As we’ve talked about before, the absurd does not tell a man how to live. There is no absurd lifestyle, per se. There are absurd attitudes and absurd conclusions, but not a systematic way of life as is the case with religions. The absurd is mostly concerned with sweeping away things that other men think so important and meaningful by showing that all things are unimportant and meaningless.

There is another philosopher of doubt that has always appealed to us and whose ideas, we think, have absurd applications. In our line of work – trying to make a buck in the world’s financial markets – he is the only philosopher anyone ever talks about because his ideas are eminently practical, and profitable.

That man is Karl Popper. In recent years, we have tried to live a more Popperian life by incorporating more of his ideas into our everyday thinking.

We won’t give you his life story, which you can find readily on the internet. We will get to the meat of Popper’s own unique brand of doubt. Let’s start with the famous example “All swans are white.”

Popper thought that no matter how many swans you found that were white you could never prove the statement that all swans were white. However, by finding a single black swan, you could disprove it. In this important sense, the observations we make are not verifiable, but only falsifiable.

Thinking this way, no amount of proof can ever verify a statement. All we can do is prove something is not true. All knowledge, then, is provisional knowledge – and permanently so. At no stage can we be sure of what we know now because at some future date that knowledge can be overturned by a “black swan.”

As Bryan Magee, a long-time scholar on Popper’s ideas puts it:

“If we are rational we shall always base our decision and expectations on ‘the best of our knowledge,’ as the popular phrase so rightly has it, and provisionally assume the ‘truth’ of that knowledge for practical purposes, because it is the least insecure foundation available; but we shall never lose sight of the fact that at any time experience may show it to be wrong and require us to revise it… According to Popper, falsification in whole or in part is the anticipated fate of all hypotheses.”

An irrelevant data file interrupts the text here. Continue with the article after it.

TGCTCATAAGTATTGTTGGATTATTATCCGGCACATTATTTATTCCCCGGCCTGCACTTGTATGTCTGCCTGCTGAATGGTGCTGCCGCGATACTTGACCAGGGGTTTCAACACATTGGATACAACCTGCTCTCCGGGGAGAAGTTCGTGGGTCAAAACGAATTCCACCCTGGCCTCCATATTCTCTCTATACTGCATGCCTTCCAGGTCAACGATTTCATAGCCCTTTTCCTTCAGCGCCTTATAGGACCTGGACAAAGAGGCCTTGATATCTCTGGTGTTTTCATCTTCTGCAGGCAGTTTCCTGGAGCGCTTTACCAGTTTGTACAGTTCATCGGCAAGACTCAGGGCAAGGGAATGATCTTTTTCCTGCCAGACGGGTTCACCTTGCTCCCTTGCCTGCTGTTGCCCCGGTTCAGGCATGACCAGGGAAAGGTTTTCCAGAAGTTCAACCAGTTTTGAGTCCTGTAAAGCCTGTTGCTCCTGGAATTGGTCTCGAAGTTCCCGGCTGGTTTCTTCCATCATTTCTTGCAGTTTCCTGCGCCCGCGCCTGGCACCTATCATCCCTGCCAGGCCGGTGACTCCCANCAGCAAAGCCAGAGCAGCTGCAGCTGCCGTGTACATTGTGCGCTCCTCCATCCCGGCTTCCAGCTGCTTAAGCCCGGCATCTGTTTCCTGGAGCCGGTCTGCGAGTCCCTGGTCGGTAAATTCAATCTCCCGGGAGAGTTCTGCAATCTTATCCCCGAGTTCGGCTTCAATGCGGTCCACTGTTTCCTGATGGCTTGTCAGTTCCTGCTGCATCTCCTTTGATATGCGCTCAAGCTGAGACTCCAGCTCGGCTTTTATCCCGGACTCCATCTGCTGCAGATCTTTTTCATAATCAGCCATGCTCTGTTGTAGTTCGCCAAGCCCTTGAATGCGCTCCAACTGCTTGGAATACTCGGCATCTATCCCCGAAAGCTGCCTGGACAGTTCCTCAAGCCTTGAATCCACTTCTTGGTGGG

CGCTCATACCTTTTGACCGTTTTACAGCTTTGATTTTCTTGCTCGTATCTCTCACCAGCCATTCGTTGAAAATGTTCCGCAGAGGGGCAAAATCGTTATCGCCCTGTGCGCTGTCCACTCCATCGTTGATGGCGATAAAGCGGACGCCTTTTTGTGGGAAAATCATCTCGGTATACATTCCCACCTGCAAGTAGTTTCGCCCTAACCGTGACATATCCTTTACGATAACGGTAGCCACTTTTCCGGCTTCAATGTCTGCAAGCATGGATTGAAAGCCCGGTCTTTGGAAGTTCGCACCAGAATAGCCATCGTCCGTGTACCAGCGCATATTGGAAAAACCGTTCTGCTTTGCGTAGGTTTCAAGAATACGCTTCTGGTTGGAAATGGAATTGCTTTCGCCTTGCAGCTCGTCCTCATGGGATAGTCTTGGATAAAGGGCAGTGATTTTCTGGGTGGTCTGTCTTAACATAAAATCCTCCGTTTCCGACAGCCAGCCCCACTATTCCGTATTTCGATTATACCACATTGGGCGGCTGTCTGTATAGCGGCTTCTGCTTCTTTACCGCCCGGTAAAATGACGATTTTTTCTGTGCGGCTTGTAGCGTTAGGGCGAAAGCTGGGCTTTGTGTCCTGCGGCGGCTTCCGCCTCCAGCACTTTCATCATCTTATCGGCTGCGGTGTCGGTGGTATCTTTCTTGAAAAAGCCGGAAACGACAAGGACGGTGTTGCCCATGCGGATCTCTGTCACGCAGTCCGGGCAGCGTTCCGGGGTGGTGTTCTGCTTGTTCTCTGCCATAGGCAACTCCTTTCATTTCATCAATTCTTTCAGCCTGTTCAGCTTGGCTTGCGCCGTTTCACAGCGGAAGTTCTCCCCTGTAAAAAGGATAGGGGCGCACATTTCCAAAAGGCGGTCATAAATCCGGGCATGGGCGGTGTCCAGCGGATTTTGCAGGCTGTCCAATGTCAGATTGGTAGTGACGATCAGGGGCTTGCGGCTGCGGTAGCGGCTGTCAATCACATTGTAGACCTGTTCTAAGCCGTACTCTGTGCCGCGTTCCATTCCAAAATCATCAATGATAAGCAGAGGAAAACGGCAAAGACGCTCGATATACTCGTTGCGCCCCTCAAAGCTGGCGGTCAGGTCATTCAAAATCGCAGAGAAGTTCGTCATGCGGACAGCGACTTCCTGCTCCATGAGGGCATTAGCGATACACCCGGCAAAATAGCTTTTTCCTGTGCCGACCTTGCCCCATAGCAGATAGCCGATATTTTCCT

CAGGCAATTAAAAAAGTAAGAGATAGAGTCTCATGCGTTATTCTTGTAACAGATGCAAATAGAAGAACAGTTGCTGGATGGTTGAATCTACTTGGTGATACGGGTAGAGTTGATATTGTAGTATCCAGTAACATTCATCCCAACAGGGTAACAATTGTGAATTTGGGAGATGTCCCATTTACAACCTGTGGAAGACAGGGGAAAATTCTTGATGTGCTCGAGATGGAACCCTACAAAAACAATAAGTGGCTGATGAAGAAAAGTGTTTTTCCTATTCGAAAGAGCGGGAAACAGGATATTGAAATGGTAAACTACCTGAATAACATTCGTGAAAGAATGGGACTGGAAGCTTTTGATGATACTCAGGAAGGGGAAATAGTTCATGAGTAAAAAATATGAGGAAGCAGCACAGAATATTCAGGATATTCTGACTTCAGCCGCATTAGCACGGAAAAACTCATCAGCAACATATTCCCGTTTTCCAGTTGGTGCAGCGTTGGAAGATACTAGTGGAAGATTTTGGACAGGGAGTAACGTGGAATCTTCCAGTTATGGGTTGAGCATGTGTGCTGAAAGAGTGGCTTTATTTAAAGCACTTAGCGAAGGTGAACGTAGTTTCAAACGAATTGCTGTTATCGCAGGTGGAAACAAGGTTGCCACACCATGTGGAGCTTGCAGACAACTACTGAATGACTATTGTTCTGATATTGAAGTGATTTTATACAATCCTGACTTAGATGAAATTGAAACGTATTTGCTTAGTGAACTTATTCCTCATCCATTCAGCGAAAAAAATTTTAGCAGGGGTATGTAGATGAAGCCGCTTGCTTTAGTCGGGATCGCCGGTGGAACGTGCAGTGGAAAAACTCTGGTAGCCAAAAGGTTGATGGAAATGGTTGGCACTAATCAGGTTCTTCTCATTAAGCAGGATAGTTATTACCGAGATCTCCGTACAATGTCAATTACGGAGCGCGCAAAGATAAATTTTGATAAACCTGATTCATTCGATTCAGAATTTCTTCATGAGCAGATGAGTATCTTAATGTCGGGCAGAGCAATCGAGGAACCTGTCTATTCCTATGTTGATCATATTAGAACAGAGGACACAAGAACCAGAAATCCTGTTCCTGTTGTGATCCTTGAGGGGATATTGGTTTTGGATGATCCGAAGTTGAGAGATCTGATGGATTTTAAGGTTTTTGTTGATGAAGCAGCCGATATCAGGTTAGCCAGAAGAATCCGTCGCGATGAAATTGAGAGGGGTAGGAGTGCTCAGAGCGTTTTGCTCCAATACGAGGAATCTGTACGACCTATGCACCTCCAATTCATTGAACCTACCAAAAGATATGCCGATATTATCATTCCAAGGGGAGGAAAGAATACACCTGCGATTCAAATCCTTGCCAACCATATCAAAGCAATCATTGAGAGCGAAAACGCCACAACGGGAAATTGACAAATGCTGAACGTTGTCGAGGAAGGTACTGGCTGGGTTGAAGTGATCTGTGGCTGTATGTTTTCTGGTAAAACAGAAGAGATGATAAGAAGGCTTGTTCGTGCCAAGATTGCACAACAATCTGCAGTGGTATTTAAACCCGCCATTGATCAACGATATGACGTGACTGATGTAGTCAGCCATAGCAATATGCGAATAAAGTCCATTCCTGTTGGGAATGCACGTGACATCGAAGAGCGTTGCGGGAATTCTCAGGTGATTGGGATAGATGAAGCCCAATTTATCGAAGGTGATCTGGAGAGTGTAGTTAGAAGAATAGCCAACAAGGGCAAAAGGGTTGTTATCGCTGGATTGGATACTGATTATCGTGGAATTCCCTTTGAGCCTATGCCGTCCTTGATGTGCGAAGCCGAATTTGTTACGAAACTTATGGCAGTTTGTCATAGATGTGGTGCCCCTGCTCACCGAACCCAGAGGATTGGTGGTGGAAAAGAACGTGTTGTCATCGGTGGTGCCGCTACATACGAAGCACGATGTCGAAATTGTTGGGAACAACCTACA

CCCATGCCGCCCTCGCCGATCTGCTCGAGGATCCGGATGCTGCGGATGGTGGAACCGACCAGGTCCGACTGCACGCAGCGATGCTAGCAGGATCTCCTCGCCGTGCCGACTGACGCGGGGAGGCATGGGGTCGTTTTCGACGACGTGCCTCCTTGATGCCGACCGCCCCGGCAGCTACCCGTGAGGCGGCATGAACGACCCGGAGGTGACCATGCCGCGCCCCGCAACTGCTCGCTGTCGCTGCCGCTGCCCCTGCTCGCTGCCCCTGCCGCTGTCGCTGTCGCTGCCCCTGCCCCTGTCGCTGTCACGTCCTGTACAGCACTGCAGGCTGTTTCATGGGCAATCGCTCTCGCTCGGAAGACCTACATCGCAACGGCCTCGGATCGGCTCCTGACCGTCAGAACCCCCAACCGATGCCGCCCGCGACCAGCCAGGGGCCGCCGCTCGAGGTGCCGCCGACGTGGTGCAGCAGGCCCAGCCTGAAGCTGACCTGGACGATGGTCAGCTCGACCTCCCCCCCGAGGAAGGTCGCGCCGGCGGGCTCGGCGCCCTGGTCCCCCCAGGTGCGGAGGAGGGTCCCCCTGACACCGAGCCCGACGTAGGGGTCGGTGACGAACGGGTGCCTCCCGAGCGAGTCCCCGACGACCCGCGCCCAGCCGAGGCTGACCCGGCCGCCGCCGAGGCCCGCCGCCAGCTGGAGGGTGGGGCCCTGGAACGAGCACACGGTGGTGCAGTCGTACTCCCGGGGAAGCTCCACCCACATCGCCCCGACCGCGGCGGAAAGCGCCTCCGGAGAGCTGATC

This is how true knowledge advances. We prove things are not true. We falsify ideas and by that way we get closer to the truth. To a Popperian, to find error is a pleasure.

Now, we’ve just summarized some basic ideas here and we are hardly doing justice to the depth of thought and the complexity of his ideas.

But Popper’s ideas on falsification seem a nice marriage with the absurd. As with the absurd, it is a philosophy of doubt. It has no doctrine. It is a philosophy more aimed at not being fooled by what may not be true, than it is a philosophy about proving something right. It is a philosophy open to the mysteries of the universe and to the idea that what we think we know may not be so. More than that, it actively seeks to falsify ideas.

To put it bluntly, to live a Popperian life means to not be a sucker for ideas that others take as given. Similarly, to live an absurd life means not be a sucker for ideas that other men let bind and constrict their lives.

Thursday, April 8, 2010

The Absurd Road to Nowhere

“There is no reason for amazement: surely one always knew that cultures decay and life’s end is death.” - Robinson Jeffers (1887-1962), American poet.

We were driving on a narrow twisty dirt road somewhere in Central America with the jungle all around us. Up and down and around, we finally came to the coastline and followed it for a time. We drove through what was a very poor village. The people live in shacks made of corrugated iron with dirt floors. Chickens and stray dogs roamed about.

“Imagine if you got your start here,” we observed to our friend traveling with us. “Life would be tough.”

“No it wouldn’t,” our friend corrected us. “The beach is right over there.”

We chuckled, but our friend was right. If you knew nothing else, this life would be perfectly fine. Plenty of sunshine, the sea right there, it’s bounty of fish beckoning and fruit trees all over the place, leaden with mangoes, coconuts and papaya.

We made the assumption that life would be hard here because we saw all the things they were missing. And instinctively we assumed that people without those comforts would be unhappy.